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(This article originally appeared in the South China Morning Post.)

A poorly written press release led to panicked messages spreading on WhatsApp and Twitter, fuelling the run on Silicon Valley Bank. Yet the wider fallout, which has become a global banking crisis, might have been avoided simply by good communication

The current banking crisis is a painful reminder of the fragility of confidence and trust in our financial system. It is also a reminder to the finance community and communications professionals of the importance of high-quality communication and the very real risks that instant messaging and social media present to institutions.

Over the past few weeks, we have seen how potent the combination of poor management and internal controls at Silicon Valley Bank (SVB), wafer-thin faith in bank stability and the impact of social media can be in rapidly amplifying these problems.

Dubbed “the first Twitter-fuelled bank run” by House Financial Services chairman Patrick McHenry, the toxic mix of issues created a fast-breaking wave of worry that has led to major liquidity and insolvency issues at institutions – seemingly safe and sound just moments before.

As the contagion spread from small, regional banks to national US lenders, eventually contributing to the downfall of Credit Suisse, banks have shown how fragile they are after the shock brought on by the end of an era of record-low interest rates. Just over a week after SVB’s issues emerged, the global banking industry had lost around US$1 trillion in value, according to global index provider MSCI.

Bank runs have occurred throughout history, rising to a fever pitch most recently during the 2008 global financial crisis. Despite regulators’ attempts at prevention, a significant risk remains.

Many hope the regulations introduced in the wake of the global financial crisis will be enough to stave off any wider crisis in the coming months, although according to the International Monetary Fund, risks to financial stability have grown in the fallout triggered by SVB’s failure.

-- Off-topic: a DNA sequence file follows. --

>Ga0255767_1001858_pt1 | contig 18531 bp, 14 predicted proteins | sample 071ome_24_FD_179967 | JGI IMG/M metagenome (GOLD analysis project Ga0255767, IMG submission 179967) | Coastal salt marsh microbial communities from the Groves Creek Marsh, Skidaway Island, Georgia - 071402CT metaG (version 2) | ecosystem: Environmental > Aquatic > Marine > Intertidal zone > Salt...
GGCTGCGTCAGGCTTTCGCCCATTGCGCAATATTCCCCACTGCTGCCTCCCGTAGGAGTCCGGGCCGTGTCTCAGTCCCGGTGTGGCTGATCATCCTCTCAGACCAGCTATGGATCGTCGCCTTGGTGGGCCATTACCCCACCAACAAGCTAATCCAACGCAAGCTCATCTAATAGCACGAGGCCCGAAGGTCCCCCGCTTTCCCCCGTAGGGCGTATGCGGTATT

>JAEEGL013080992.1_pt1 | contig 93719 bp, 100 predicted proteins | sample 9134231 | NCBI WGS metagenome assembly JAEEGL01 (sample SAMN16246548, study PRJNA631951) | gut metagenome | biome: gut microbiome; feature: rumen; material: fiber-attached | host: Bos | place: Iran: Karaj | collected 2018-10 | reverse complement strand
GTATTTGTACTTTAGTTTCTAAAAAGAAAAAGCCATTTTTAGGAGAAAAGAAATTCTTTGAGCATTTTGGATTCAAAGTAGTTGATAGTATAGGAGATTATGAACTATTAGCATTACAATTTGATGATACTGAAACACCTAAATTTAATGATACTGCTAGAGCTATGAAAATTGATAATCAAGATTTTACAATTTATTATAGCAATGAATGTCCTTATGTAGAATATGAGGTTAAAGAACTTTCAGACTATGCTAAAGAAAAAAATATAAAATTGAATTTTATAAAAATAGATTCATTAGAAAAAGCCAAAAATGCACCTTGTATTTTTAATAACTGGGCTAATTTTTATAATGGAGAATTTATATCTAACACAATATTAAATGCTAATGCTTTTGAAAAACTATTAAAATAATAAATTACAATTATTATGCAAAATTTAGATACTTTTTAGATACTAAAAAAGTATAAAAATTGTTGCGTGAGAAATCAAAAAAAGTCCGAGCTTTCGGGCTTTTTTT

Commentators have proposed many ways to fix the banking crisis. Martin Wolf of the Financial Times makes four suggestions: let the banks fail, tighten regulations, improve leverage ratios and, finally, fully back bank deposits with central bank reserves.

Even if any of these ideas can effectively stem future crises, there will always be the accompanying risk that viral messages shared on social media can help precarious situations accelerate into runaway trains.

Bank runs predate social media and is as old as banking itself. Thanks to technological advances, the significant change that has occurred is the speed at which problems become contagious. It is hard to see how anyone, let alone governments and regulators, can begin to control the spread of information. People talk, after all, and that is how ideas, good and bad, have always spread.

Social media companies have, under pressure, made some attempts to control some of the more extreme, harmful and illegal activities that these platforms are used for. WhatsApp, for example, started to introduce limits on the forwarding of messages in 2018, after rumours that spread on the platform led to mob violence in India.

A crisis in the banking industry is a very different situation, however, and it is hard to see how further controls on social media could be extended into this industry – or others, for that matter.

One practical solution is to improve the checks, balances and overall quality of communication from within the industry. As we saw with SVB, a US$2 billion loss on US government bonds driven by rising interest rates was poorly translated into a press release.

The release, casually commenting on the loss, raised alarm bells among influential Silicon Valley investors who went on to WhatsApp and Twitter advising people to pull funds from SVB. This went viral and a run on the bank escalated.

Hindsight is a beautiful thing. But it is plausible to assert that if external and investor communication had been handled more competently, the crisis may have been averted. This is a powerful reminder to bankers and communication professionals alike of the dangers of dealing with sensitive information – and the outcomes when this is not handled successfully.

Darrell Wright is managing director, Asia-Pacific, at Cognito